Mary Neese, 53, Morgantown, US
Where was she? For five long months the question had tormented me and my husband, Dave. Our daughter, Skylar, 16, had vanished and we had no idea where she'd gone.
It was July 2012 when our lives changed forever. Dave got home from work and knocked on our daughter's bedroom door. She had a summer job in a restaurant and she should have been ready for her shift.
But there was no sign of her. Her door was locked from the inside and when Dave opened it he discovered her bed hadn't been slept in. 'Don't worry,' I'd told him. 'I bet she's gone to a friend's.'
Our girl had two mates she was especially close to - Shelia, 17, - who'd been Skylar's friend since she was eight and who was like a second daughter to me, and Rachel, 16, a new girl who'd started at their school a couple of years earlier. When they'd started hanging out I worried one of them might become a 'third wheel'.
Fortunately, all three girls got on well as far as I could tell. But when Dave called Shelia and Rachel that day to ask if they'd seen Skylar, he drew a blank. When our girl's boss called to ask if she was coming into work, my blood ran cold. It wasn't like Skylar to miss a shift. Something was wrong.
'We need to call the emergency services,' I told Dave. 'This isn't right.' Where was Skylar? Just then, Shelia called us back. She had a confession. 'Skylar, me and Rachel went joyriding last night,' she told us.
Shelia went on to explain Skylar had sneaked out of her room, they'd picked her up and dropped her back at the end of the street by midnight. So that's what had happened. Still, it didn't explain where Skylar was now. After calling the police, officers were soon searching door to door.
Shelia's mum came to help and our landlord offered security footage from the night Skylar disappeared. Sure enough, it showed her walking to a car and getting in. 'We think she's run away,' the police told us, downgrading their search.
But, call it mother's instinct, something inside me was screaming that wasn't the case. Skylar had nothing with her when she left. No contact lenses, no hair straightener, no make-up...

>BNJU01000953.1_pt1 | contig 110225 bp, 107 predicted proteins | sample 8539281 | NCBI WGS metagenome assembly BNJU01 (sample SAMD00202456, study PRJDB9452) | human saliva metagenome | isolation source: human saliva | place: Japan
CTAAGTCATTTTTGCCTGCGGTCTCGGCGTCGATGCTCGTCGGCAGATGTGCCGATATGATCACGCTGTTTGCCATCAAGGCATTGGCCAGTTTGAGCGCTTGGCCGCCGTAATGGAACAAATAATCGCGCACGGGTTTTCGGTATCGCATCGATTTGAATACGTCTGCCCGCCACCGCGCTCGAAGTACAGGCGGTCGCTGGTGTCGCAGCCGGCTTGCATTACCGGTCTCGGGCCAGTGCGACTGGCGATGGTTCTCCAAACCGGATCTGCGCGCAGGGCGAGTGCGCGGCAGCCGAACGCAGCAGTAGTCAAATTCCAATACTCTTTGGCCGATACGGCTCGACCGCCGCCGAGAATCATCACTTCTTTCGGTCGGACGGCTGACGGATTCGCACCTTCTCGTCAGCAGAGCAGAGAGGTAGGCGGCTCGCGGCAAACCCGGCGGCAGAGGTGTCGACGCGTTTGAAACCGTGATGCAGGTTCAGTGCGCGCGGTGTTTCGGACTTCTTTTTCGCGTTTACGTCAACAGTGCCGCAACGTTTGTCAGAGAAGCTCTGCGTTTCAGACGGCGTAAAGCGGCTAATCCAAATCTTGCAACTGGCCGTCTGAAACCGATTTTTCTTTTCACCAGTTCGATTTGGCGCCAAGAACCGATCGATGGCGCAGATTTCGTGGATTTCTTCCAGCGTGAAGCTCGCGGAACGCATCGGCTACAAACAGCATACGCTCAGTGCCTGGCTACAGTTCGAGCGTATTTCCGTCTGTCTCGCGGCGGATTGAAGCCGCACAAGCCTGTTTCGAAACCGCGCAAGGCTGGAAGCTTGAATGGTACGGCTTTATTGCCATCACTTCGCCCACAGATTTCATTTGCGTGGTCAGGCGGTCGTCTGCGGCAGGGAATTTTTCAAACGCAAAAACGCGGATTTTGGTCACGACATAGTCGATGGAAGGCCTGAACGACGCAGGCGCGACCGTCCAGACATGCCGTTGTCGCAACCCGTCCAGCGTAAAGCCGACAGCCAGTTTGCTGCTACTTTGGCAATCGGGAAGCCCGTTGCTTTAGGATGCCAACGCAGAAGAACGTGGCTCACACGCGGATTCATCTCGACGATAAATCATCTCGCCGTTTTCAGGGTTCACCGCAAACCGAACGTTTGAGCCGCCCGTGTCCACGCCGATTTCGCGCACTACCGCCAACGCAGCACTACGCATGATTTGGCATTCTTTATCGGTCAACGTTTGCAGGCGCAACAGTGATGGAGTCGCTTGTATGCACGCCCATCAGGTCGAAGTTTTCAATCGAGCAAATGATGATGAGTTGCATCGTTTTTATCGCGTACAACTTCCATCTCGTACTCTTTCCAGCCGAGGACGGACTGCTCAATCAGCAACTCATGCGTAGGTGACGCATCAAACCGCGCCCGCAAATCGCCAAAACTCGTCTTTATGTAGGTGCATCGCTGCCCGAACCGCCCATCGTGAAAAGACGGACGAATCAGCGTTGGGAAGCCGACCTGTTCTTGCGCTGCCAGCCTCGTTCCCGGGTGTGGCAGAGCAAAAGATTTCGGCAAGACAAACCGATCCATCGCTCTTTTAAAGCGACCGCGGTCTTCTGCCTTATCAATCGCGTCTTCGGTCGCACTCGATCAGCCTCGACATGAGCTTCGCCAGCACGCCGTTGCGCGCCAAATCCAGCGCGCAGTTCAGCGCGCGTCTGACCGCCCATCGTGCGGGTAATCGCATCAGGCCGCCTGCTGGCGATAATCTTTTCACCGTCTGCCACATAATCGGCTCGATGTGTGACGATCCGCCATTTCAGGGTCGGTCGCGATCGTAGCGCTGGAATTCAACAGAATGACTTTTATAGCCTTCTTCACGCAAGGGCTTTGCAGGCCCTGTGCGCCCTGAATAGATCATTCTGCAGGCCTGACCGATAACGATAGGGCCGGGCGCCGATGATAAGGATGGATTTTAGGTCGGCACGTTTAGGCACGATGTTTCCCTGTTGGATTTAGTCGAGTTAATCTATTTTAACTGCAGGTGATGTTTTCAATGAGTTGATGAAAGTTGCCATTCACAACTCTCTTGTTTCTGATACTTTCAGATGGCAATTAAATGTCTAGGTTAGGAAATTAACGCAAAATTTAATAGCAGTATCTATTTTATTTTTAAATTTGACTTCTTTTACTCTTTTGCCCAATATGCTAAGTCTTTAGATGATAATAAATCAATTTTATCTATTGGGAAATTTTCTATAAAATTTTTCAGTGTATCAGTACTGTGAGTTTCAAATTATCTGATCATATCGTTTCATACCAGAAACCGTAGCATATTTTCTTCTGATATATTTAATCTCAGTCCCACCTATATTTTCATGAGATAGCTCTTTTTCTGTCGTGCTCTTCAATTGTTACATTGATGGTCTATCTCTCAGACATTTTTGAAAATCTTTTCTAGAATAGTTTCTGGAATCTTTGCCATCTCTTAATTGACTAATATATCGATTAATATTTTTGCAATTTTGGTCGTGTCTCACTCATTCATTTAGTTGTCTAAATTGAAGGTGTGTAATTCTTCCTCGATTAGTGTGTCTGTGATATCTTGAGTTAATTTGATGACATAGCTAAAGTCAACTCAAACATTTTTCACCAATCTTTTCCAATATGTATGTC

I knew my daughter would never run away without her essentials. 'You're wrong,' I told the police, but it was another month before investigations resumed. Soon after, an officer came to see us - and what happened next left me reeling. 'We think Shelia and Rachel know a lot more than they're saying,' he said. 'We suspect they're involved somehow.'
What? No way, I thought. Those girls were Skylar's best mates. Of course they didn't have anything to hide.One look at Shelia's social media account showed that didn't it? Shelia was active on Facebook and Twitter and there were selfie pictures of her, Skylar and Rachel. Often she'd post about how much she missed her friend, and about how close she and Rachel were. Still, wanting to be sure, I spoke to her myself.
'If you're scared of something, we'll protect you,' I told her gently. But Shelia shook her head. 'I swear, I know nothing,' she said, before going silent. I felt frustrated, and frightened too. Would this nightmare ever end?
For five months we knew very little. Although police discovered video footage from a petrol station showing the girls had been there at 12am and mobile phone signals revealed they were out at 4am, still Dave and I had no idea whether our only child was alive or dead.
But in December something happened to change all that. Rachel had a breakdown. Taken to hospital, she told a nurse a secret that had been haunting her. 'You know that girl who's missing?' she'd said. 'You know Skylar Neese? Well me and my friend killed her.'
Even now I have trouble processing that. Did those words really escape her lips? It seemed too awful to be true. But soon Rachel gave the police a full confession. She said she and Shelia had planned my daughter's murder during a science lesson. They had picked up Skylar from our house and driven to a secluded spot to smoke marijuana.
Then, on the count of three they'd stabbed her to death. Why? Because they didn't want to be her friends any more. What a pointless waste. Rachel led police to a wooded area where they found human remains. Two months later, it was confirmed they belonged to our girl.
It's hard to describe how Dave and I felt. We were glad to have closure at last. But, absolutely devastated too. Falling into a deep depression, I hardly remember the weeks that followed. For a while, Rachel was in hospital, and Shelia didn't know that her best mate had spoken to the police but officers were keeping a careful eye on her.
The day after they publicly confirmed Skylar's remains had been found, Shelia took to Twitter and put up a montage of pictures of her and Skylar. Rest easy Skylar, you'll ALWAYS be my best friend, she wrote. Her blatant lie brought a lump to my throat. Still, she never breathed a word about her involvement.
It was only after Rachel Shoaf, then 17, pleaded guilty to second-degree murder in May 2013 that things changed. Shelia Eddy, then 18, was finally arrested, and in January this year she pleaded guilty to first-degree murder. Shelia was sentenced to life in prison while Rachel was handed a 30-year jail term.
Dave and I were in court to discover our girl's last words. 'Why?' she'd cried as those girls stabbed her and it breaks my heart to think of how confused she must've been.
I learnt the three of them had fallen out shortly before that terrible day and in court it was claimed Shelia and Rachel feared Skylar would 'divulge their secrets.' Whatever they were, Skylar had never told me about anything like that.
I have good days and bad days but I try to remember my daughter with love and peace. She had such a beautiful soul, I know that's what she'd want me to do.